The current study was an analytical type of observational study done on 360 eyes of 184 patients above 18 years of age attending the outpatient department of ophthalmology in a tertiary care center in South India from August to October 2021. Institutional ethics committee approval was taken (approval date: 16-07-2021). The study protocol was strictly adherent to tenants of the Declaration of Helsinki. Assuming all three methods under the study are equal, using P as 33.33% and q as 66.66% with error of 5%, sample size was calculated to be 356 using the formula 4pq/l2 which was approximated to be 360. Simple random sampling technique was used to select the required number of participants. People above the age of 18 years and who were willing to participate were included in the study. Patients with emmetropia, refractive error, cataract, and pseudophakia with VA better than 6/60 were included. Patients with gross ocular pathology and VA <6/60 were excluded from the study. Informed consent was taken from all participants after explaining in detail the aims, objectives, and procedures involved in the study.

Unaided VA of the selected participants was assessed on self-illuminated Snellen chart at a distance of 6 m and by applications (EyeChart and Peek Acuity) installed on the smartphone. Order of testing was random. Tumbling “E” optotype was used in all to give uniform results as Peek Acuity contains only tumbling E chart.

For testing VA, free version of Peek Acuity app (version 3.5.13) by peek vision was directly downloaded from Google Play Store, and was installed on Samsung Galaxy M30 (Android version 10). On opening the app for the first time, an optotype will be provided for manual calibration, which should be confirmed after physically measuring the width and height of “E” optotype using a ruler. The settings option provides provisions for selecting the distance (2 m and 3 m) and units (logMAR, Snellen metric, and Snellen imperial). All the instructions given by the app were followed. Brightness was set at maximum within the app. We measured VA at a distance of 3 m. It is an ETDRS-based chart. The patient points in the direction of the arms of the letter “E.” The examiner records the result by swiping across the same direction as mentioned by the patient. The swiping helps to record the VA of patient without examiner seeing optotype, thus avoiding the patient taking clue from examiners facial expressiom.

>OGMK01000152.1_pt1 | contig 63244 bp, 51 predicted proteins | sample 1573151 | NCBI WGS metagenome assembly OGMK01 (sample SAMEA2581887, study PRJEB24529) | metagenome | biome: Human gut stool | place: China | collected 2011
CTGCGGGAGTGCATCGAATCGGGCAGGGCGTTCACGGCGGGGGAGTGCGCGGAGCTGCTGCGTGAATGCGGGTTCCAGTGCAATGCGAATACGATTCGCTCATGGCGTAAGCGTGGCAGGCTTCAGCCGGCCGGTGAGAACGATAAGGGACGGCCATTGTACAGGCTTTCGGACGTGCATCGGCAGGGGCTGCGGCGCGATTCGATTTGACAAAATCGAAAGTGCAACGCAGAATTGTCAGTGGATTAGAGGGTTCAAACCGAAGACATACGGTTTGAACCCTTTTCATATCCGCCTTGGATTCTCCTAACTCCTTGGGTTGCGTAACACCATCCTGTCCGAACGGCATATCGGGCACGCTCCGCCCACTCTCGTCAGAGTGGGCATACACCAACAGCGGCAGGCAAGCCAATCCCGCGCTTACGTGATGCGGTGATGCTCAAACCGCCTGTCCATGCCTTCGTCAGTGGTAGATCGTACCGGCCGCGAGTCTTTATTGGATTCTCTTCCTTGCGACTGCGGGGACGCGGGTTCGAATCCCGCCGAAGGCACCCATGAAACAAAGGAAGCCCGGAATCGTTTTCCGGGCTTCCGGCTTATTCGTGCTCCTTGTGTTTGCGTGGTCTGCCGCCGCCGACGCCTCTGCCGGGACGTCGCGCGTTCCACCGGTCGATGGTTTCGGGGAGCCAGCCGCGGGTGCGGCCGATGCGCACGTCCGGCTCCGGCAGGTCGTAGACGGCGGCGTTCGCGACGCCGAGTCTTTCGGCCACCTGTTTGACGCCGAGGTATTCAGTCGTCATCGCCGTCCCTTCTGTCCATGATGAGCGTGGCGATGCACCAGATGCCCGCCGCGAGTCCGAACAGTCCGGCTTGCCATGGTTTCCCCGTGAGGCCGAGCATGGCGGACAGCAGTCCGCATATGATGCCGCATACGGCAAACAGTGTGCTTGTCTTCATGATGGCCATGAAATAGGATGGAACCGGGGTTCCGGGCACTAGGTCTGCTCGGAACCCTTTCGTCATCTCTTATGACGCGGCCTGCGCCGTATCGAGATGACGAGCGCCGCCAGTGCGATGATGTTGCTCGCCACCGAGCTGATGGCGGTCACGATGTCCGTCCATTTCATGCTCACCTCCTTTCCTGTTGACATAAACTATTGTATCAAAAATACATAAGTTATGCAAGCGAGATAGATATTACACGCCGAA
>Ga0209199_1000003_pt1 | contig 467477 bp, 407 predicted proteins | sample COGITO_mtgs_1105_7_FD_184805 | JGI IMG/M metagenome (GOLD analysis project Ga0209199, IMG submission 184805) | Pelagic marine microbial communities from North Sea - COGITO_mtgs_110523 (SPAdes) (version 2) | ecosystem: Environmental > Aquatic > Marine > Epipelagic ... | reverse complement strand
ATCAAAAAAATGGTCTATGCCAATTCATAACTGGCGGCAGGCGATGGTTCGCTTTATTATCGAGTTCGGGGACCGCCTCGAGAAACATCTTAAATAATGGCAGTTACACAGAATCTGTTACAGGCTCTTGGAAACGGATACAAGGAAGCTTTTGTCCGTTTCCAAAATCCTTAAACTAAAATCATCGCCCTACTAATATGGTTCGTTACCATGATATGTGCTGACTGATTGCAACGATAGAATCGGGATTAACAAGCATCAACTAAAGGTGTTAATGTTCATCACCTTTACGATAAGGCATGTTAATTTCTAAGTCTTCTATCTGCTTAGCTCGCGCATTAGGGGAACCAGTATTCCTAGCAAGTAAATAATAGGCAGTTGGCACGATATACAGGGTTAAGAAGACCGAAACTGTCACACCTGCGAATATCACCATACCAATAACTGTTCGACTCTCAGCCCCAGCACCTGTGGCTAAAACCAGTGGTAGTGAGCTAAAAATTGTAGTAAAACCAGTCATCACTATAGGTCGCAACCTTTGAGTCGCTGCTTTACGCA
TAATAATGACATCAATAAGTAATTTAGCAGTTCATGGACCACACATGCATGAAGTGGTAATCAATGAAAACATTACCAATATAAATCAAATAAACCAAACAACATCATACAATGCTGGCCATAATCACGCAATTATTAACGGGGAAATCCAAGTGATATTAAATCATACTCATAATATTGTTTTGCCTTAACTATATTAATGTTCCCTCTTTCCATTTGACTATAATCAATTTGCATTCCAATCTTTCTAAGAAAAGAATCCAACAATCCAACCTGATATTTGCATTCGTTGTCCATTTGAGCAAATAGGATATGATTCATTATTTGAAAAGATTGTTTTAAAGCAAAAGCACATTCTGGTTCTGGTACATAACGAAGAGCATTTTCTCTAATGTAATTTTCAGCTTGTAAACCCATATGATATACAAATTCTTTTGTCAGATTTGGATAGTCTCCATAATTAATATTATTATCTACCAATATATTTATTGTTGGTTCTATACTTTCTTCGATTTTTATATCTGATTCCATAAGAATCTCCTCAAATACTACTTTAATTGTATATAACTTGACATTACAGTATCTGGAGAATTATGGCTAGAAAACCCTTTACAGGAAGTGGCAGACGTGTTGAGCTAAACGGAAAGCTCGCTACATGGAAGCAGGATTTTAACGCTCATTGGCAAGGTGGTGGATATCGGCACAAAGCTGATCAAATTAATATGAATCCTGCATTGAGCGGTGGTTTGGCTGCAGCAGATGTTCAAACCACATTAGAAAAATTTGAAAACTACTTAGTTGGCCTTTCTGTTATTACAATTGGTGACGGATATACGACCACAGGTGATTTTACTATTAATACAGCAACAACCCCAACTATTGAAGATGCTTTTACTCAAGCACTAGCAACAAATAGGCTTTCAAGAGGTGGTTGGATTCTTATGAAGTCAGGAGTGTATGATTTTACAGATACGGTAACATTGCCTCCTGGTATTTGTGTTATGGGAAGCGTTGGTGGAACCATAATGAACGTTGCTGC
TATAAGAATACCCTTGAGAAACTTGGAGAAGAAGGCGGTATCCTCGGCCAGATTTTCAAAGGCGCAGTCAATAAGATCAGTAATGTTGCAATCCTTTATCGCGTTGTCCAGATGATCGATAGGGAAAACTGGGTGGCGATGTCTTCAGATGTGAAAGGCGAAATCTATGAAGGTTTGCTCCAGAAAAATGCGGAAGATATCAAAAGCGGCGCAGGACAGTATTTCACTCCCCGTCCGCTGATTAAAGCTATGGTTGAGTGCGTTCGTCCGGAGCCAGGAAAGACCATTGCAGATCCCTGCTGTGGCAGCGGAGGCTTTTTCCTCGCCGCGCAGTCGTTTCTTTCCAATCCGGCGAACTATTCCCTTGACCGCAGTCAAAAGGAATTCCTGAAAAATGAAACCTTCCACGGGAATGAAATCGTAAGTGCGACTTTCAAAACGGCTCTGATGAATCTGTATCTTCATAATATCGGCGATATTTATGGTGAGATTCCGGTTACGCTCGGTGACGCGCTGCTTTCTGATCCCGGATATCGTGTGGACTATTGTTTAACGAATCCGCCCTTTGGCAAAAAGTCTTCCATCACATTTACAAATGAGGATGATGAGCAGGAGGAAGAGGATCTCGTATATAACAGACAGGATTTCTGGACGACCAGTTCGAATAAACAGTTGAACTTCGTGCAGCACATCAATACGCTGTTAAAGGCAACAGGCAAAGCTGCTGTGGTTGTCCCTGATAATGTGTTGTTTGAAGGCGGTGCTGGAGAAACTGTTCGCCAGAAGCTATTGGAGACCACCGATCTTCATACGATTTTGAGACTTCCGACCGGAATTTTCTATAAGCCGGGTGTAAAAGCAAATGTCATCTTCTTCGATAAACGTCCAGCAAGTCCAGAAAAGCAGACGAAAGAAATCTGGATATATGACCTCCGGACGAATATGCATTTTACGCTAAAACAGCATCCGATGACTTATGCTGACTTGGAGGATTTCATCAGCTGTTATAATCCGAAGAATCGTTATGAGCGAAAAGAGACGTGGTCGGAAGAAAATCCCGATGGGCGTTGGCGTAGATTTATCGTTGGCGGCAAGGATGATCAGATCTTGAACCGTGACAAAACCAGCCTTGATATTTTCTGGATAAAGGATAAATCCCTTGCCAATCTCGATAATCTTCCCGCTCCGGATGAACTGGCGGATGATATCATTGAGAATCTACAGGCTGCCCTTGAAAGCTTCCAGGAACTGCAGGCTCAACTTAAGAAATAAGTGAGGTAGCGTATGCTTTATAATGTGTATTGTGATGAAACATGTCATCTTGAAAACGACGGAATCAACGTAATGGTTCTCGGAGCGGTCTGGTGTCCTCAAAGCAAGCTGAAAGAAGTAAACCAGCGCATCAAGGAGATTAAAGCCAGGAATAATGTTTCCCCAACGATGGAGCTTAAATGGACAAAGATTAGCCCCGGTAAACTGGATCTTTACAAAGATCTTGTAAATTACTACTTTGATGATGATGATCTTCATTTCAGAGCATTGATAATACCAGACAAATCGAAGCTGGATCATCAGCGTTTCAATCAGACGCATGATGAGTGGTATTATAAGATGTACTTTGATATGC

The free version of EyeChart application by Dok LLC (version 2.3) for the purpose of the study was installed on an iPhone SE (iOS version 14.5.1). Instruction given by the application was followed. The device was held at eye level and brightness was set to maximum. Free version provides a randomizable form of Snellen chart, tumbling E chart, Sloan letter chart, and Landolt C chart. Pro version gives extra edge of randomizable near vision chart, line isolation, Amsler grid, and single optotype charts. In our current study, we used free tumbling E chart which measured the VA at a distance of 1.2 m. This is a Snellen-based chart.